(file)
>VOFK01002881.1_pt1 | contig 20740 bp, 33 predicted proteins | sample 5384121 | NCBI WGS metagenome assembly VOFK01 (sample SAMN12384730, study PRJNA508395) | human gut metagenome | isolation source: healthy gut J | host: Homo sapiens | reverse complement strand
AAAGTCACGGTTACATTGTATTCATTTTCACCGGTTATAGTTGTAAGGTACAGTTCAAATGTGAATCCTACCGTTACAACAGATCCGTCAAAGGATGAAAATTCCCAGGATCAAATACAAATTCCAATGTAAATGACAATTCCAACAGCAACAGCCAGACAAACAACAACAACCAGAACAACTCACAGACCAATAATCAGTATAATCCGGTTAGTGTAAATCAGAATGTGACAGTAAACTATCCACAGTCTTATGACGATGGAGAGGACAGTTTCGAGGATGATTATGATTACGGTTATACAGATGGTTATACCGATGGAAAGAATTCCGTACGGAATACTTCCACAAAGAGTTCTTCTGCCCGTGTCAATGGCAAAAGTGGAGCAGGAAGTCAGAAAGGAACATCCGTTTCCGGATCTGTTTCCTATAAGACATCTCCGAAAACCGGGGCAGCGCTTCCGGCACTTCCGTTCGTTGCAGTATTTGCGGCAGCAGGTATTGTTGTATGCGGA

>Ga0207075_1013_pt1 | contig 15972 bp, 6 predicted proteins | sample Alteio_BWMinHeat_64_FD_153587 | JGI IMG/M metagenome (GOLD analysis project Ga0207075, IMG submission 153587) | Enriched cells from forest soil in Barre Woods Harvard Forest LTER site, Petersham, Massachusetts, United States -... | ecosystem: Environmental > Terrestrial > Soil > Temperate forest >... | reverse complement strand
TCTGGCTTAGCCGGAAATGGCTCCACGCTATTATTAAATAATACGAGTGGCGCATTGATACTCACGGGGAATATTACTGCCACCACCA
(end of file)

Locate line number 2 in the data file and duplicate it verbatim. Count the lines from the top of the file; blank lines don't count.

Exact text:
AAAGTCACGGTTACATTGTATTCATTTTCACCGGTTATAGTTGTAAGGTACAGTTCAAATGTGAATCCTACCGTTACAACAGATCCGTCAAAGGATGAAAATTCCCAGGATCAAATACAAATTCCAATGTAAATGACAATTCCAACAGCAACAGCCAGACAAACAACAACAACCAGAACAACTCACAGACCAATAATCAGTATAATCCGGTTAGTGTAAATCAGAATGTGACAGTAAACTATCCACAGTCTTATGACGATGGAGAGGACAGTTTCGAGGATGATTATGATTACGGTTATACAGATGGTTATACCGATGGAAAGAATTCCGTACGGAATACTTCCACAAAGAGTTCTTCTGCCCGTGTCAATGGCAAAAGTGGAGCAGGAAGTCAGAAAGGAACATCCGTTTCCGGATCTGTTTCCTATAAGACATCTCCGAAAACCGGGGCAGCGCTTCCGGCACTTCCGTTCGTTGCAGTATTTGCGGCAGCAGGTATTGTTGTATGCGGA